by Brandon Butler
Biden might cancel some student debt 11/30/2020

Abby Vesoulis for Time:

As COVID-19 cases continue to surge — while federal economic protections for student loans, evictions, and expanded unemployment expire in December — a powerful coalition of Democrats, led by Sen. Elizabeth Warren and Senate Majority Leader Chuck Schumer, is pushing Biden to use executive action to cancel $50,000 of student loan debt per person as a form of economic stimulus. Meanwhile, some Democratic voters, joined by moderate Republicans who helped Biden win in key swing states, are looking on in horror. They argue that offering significant relief to people with existing student debt relief is deeply regressive: it excludes a population of blue-collar workers who never earned a college degree but are bearing the brunt of this economic downturn.

Fresh off a successful campaign in which he promised to bridge partisan divides and heal America, Biden is stuck in the middle of this contentious debate. Whether he can navigate it, successfully keeping all contingents happy, may set the tone for the rest of his presidency.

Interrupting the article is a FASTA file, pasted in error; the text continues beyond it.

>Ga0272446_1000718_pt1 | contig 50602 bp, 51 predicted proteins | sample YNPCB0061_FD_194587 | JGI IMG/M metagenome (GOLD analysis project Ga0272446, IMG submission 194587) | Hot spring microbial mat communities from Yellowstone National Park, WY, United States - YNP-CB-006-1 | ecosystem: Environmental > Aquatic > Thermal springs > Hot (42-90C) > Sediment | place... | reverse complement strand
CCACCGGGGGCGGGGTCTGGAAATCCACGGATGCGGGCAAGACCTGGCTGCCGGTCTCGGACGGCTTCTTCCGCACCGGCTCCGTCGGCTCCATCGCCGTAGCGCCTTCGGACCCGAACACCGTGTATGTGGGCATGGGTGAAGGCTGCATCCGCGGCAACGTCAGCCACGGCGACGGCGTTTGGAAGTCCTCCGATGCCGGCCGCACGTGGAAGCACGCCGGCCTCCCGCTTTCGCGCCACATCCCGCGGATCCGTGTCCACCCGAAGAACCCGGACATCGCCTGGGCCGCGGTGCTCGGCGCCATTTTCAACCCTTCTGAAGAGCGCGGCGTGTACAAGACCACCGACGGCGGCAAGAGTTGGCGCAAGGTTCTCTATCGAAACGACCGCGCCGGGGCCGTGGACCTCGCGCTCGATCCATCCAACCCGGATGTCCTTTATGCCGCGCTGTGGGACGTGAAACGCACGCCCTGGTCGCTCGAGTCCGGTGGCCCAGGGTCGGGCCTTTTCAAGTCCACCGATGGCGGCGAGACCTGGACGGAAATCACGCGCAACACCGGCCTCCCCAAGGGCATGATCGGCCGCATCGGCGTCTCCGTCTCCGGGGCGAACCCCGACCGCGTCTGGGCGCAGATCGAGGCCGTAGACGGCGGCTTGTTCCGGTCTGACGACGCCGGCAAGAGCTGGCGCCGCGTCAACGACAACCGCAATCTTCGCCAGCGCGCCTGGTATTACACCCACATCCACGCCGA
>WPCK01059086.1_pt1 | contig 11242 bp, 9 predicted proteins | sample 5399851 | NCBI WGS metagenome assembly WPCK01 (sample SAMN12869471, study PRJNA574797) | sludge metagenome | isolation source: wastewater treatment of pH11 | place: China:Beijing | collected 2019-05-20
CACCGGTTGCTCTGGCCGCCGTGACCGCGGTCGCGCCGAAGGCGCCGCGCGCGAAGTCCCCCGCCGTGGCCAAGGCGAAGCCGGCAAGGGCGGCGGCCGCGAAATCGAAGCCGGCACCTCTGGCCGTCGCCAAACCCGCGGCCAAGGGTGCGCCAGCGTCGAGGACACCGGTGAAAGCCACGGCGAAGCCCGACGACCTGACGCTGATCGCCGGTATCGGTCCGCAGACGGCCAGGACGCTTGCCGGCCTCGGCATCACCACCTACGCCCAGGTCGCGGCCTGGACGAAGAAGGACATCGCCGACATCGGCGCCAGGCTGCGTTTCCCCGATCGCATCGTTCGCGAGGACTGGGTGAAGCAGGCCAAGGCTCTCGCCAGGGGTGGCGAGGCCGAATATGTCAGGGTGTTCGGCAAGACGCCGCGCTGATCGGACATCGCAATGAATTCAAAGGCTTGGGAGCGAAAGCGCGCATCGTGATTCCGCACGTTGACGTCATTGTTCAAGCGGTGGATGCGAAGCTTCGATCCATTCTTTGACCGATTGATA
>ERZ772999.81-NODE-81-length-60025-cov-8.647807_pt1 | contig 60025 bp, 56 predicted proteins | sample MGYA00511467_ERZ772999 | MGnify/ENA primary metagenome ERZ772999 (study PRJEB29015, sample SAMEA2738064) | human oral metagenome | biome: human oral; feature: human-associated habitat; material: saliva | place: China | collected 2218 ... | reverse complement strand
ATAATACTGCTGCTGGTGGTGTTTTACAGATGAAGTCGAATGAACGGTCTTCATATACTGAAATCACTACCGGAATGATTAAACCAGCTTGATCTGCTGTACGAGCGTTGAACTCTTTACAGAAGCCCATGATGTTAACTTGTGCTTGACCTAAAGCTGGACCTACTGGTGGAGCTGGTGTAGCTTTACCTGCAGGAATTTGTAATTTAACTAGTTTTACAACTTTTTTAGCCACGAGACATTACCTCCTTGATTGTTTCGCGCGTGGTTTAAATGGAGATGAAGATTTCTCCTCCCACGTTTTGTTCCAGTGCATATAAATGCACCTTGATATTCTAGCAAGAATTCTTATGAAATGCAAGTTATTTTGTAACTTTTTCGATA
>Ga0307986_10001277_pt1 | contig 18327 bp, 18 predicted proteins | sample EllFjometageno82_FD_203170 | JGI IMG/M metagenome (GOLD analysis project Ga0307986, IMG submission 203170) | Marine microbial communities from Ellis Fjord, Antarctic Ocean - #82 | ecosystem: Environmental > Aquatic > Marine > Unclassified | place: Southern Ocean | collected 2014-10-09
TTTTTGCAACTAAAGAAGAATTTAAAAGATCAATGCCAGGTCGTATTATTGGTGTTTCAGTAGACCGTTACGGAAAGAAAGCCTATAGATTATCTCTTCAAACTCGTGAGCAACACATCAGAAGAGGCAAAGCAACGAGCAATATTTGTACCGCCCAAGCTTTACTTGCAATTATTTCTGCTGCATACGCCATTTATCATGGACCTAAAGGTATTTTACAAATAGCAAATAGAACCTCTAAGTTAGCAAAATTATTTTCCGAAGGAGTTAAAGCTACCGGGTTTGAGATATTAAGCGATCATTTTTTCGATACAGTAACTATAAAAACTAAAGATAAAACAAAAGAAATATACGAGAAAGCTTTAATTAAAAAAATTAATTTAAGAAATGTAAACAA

I think it’s a little premature to say student loans on day one are going to make or break Biden’s presidency, but I do think this is an opportunity to set a very different tone than the previous administration. Vesoulis’s article is a good recap of the arguments for and against canceling this debt, especially during a pandemic.

I get the argument against canceling $50k in loans, but I’m not sure I agree with it. I think anyone can be hurting during this pandemic, and having a significant monthly expense removed from your budget can open the door to other investments — like a house. And canceling student debt must only be one avenue to ease the hurt of this pandemic — we need real relief from Congress hitting Biden’s desk on day one.

Regardless of Biden’s ability and willingness to cancel some student debt, the higher educational costs in the country need to be addressed by this administration. Everyone deserves an opportunity to attend college, but getting an education shouldn’t put an eighteen year old into a decade of debt. It’s not good for the school, it’s not good for the student and family, and it’s really bad for the economy.